This is my first Infusionsoft launch story.
It’s not the typical success story – I don’t have a mansion, or a handful of sports cars in a six car garage.
But it is a success story.
I have a business that is largely powered by automation – which frees me up to do what I love, create content, support my members, and travel.
Sara and I (and Gatsby) took a road trip in July. We covered 3000 miles in 24 days – 19 of which we slept in a tent.
I simply couldn’t have taken that amount of time away from the business without knowing automation would have my back.
But during that road trip I also used Infusionsoft to (re)launch my CB Trilogy course (it’s bigger and better than ever, baby).
It was the first time I’ve done a concentrated “launch” like this.
And the launch went well – it actually exceeded my expectations.
I’m certain I didn’t do everything right, but I thought I’d recap my experience in case it helps you.
I sent promotional emails to 5 segments of my database (and also my OG members).
The groups were segmented by what I knew about them (blog and nurture subscribers, IS Starter Kit customers, etc) and also how recently they’d engaged with content of mine.
Infusionsoft Launch Campaign
This was the campaign structure I used – you can see the different groups each have their own start trigger, and their own sequences.
Then, all the way on the right – the entire campaign stops if they buy the Trilogy, the All Access Pass (which includes the trilogy), or if they unsubscribe (more on that in a sec).
The reason I broke these groups out into individual sequences was so that I could speak to them based on our relationship (novel idea, right?).
Pro Tip: Once Infusionsoft rolls out Liquid Content you’ll be able to offer personalized messaging based on tags or contact fields within a single email.
I changed some of the copy – emphasized different parts of the course – and included a sentence telling them exactly why I thought this course would be a fit for them.
The emails progressed through the different aspects of the course – highlighting what was new, and why it was valuable.
Lesson: Giving subscribers choices gives them more control over the messages they receive – resulting in higher engagement, and fewer global unsubscribes. In the screen shots above you can see the option to opt-out of just this campaign if anyone wasn’t interested.
And lo and behold – it worked.
The campaign had open rates averaging 34% across the different segments, with colder groups at 27-29%.
Everyone received three emails – but I also structured the campaign to include an additional nudge for the folks who opened and clicked in the first two emails. As you might guess, this extra email the highest overall open rate (51%).
Lesson: Engagement snowballs – structure your campaigns to bubble up the most engaged contacts, and avoid overwhelm by pacing emails appropriately for those who aren’t engaging.
Open rates and engagement are nice – but this was all a sales play.
I had 18 orders come in during the launch (and 24 total during the trip). Here are the order totals broken down by list segment:
Here’s the breakdown of orders by day during the launch – the “pre-launch” started on the 12th, and the actual launch was the week of the 15-19th (highlighted in yellow).
These numbers on their own aren’t staggering, but when you think about the fact that this happened while we were hiking, canoeing, disc golfing, and generally sleeping on the ground – it’s pretty powerful.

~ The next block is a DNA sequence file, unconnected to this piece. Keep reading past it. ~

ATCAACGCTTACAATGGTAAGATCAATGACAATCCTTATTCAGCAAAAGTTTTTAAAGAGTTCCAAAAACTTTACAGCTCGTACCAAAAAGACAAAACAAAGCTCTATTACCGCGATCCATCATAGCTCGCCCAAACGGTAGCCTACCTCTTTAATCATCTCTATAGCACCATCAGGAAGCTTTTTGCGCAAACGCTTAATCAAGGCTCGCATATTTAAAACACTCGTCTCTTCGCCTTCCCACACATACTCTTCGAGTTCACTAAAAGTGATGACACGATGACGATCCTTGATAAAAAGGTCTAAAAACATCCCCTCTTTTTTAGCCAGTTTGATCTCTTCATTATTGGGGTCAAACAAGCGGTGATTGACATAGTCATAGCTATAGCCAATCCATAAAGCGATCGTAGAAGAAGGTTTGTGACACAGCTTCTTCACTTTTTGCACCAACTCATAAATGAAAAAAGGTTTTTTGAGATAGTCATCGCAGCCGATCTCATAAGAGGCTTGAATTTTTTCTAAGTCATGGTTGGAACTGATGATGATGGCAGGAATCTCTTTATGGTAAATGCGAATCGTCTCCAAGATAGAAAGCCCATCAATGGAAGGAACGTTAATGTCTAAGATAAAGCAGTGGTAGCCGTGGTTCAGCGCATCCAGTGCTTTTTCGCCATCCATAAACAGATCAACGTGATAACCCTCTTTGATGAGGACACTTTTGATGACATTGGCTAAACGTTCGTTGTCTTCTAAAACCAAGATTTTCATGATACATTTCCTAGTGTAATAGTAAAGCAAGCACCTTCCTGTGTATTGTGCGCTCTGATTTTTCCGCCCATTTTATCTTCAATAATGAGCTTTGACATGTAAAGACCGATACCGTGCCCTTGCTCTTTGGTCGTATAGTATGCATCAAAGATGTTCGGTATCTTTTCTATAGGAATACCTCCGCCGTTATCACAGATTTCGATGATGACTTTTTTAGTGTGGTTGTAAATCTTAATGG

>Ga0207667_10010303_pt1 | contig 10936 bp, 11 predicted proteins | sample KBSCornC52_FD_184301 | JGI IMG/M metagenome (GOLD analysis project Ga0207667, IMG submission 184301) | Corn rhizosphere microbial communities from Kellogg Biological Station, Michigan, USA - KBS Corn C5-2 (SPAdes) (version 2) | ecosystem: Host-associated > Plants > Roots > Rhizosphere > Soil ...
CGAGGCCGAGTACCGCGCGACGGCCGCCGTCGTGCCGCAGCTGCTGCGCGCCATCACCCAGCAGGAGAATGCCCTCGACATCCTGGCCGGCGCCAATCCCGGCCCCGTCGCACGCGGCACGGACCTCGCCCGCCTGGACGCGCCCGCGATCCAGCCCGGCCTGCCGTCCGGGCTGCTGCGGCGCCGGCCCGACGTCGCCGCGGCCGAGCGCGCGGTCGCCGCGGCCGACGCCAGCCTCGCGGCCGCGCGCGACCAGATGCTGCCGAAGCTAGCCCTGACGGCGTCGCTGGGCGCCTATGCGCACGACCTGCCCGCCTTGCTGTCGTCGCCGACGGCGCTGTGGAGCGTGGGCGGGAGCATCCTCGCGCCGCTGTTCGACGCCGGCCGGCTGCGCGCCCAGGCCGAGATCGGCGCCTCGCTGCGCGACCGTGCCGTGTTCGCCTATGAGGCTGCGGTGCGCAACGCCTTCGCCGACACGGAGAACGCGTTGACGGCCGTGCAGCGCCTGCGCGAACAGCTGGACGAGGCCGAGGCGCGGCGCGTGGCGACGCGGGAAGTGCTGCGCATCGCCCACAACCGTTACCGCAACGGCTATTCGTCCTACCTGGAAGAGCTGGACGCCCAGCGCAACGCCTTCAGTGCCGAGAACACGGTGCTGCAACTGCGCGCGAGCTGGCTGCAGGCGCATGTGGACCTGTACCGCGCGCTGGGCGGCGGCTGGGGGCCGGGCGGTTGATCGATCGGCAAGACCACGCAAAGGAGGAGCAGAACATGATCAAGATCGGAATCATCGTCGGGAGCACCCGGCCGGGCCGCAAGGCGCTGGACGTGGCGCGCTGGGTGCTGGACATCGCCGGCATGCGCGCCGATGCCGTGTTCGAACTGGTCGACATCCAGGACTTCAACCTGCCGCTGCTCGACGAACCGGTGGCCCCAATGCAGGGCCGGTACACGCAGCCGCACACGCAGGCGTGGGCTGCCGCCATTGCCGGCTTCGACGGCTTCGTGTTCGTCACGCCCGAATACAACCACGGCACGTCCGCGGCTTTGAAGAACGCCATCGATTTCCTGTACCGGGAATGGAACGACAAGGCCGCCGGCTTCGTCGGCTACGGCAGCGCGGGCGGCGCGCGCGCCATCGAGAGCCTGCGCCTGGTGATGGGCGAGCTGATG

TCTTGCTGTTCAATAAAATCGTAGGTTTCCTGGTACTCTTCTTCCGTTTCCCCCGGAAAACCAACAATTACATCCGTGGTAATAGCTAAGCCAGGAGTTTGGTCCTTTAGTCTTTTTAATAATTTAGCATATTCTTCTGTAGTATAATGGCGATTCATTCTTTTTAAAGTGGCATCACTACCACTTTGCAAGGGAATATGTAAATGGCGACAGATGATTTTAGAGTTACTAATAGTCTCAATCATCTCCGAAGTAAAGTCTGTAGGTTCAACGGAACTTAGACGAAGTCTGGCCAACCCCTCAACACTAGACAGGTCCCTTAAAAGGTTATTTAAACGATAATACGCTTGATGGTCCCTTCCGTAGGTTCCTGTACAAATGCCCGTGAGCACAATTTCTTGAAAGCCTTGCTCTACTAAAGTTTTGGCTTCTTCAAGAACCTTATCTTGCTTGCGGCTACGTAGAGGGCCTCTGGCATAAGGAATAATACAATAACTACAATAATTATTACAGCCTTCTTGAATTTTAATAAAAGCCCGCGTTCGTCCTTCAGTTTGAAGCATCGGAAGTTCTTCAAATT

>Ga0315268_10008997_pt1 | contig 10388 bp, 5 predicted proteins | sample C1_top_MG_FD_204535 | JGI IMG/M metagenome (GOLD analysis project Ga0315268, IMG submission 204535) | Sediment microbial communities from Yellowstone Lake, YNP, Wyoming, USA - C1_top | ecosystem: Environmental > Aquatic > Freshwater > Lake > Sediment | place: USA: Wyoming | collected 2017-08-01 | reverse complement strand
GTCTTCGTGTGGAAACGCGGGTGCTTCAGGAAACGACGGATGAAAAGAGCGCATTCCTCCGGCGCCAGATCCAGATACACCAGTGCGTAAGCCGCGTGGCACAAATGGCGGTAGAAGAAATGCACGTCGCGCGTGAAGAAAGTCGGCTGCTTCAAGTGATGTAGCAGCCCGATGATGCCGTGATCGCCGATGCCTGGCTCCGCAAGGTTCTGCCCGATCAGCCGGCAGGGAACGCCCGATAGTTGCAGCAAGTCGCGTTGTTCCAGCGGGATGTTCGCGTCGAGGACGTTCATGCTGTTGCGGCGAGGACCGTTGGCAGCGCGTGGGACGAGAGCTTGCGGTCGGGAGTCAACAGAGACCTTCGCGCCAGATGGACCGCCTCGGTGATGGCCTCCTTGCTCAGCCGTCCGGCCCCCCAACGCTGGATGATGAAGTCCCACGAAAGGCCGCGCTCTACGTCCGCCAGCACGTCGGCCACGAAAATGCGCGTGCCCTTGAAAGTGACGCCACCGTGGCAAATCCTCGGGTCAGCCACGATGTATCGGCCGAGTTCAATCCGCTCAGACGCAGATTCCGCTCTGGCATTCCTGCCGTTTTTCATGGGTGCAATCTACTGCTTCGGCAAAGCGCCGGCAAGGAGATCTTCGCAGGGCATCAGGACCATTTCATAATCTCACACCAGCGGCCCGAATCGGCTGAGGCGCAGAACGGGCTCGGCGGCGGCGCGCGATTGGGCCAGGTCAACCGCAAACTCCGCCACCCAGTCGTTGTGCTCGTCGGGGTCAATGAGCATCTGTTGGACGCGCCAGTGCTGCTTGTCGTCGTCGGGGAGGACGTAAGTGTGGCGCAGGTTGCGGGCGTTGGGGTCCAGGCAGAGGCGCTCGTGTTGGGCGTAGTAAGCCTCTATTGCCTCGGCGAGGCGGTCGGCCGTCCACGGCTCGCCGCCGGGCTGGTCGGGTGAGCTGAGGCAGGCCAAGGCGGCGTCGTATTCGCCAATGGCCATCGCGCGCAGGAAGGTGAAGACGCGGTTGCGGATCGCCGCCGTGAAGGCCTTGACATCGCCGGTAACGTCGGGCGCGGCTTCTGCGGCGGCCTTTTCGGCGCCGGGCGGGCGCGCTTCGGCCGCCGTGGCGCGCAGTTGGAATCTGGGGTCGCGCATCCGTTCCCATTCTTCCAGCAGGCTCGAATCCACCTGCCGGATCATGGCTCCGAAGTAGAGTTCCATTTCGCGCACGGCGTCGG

The reality is that the income from this launch didn’t change my life – I haven’t cracked some magic code that’s going to allow me to retire and summon sales by waving a wand (accio sales!).
I love what I do – but I also love what it lets me do. And that’s a testament to Infusionsoft, and to automation.
Here are my take-aways from this process:
1. Automation doesn’t mean impersonal
This is one you may have heard me say before – but automation doesn’t have to be a compromise. It’s only cold and robotic if it’s done poorly. The timing of this launch wasn’t ideal – but the trip had been planned months in advance, and with the campaign builder update coming out in June I didn’t have too many options. I care a lot about how I show up for my audience – and I take a lot of pride in being myself, and weaving my personality into Monkeypod. And it was comforting to know that the experience people were having was something I had designed – the copy was my language, and that they had agency in deciding whether or not the emails were useful to them.
2. Turn adversity into opportunity
This whole launch process started because Infusionsoft updated their campaign builder interface. Initially I was annoyed – because overnight they had made my CB Trilogy course “feel” outdated. So I begrudgingly began the process of updating my course – and I’m glad I did, because this gave my the opportunity to re-imagine it completely, and ultimately relaunch it.
3. Success is relative, and personal
Like I said, I know I didn’t do everything right here. And if I were to compare my Infusionsoft launch numbers to some of the heavy hitters out there they’d be laughable, but in relaunching this course I set new records for my all-time best day and week with regards to course sales. You can’t measure how much you’ve grown by tracking how tall someone else is. Growth is measured by progress over time, and progress is personal.
The final point I’ll make is that not all “successes” are going to be financial. This final day of this launch was the first time I’ve seen my inbox filled with order receipts – and don’t get me wrong, that was cool. But as important was acknowledging the fact that I was able to engineer and oversee this entire process without compromising the trip Sara and I had planned.
Sometimes the dividend automation pays is in time savings, peace of mind, or freedom and flexibility.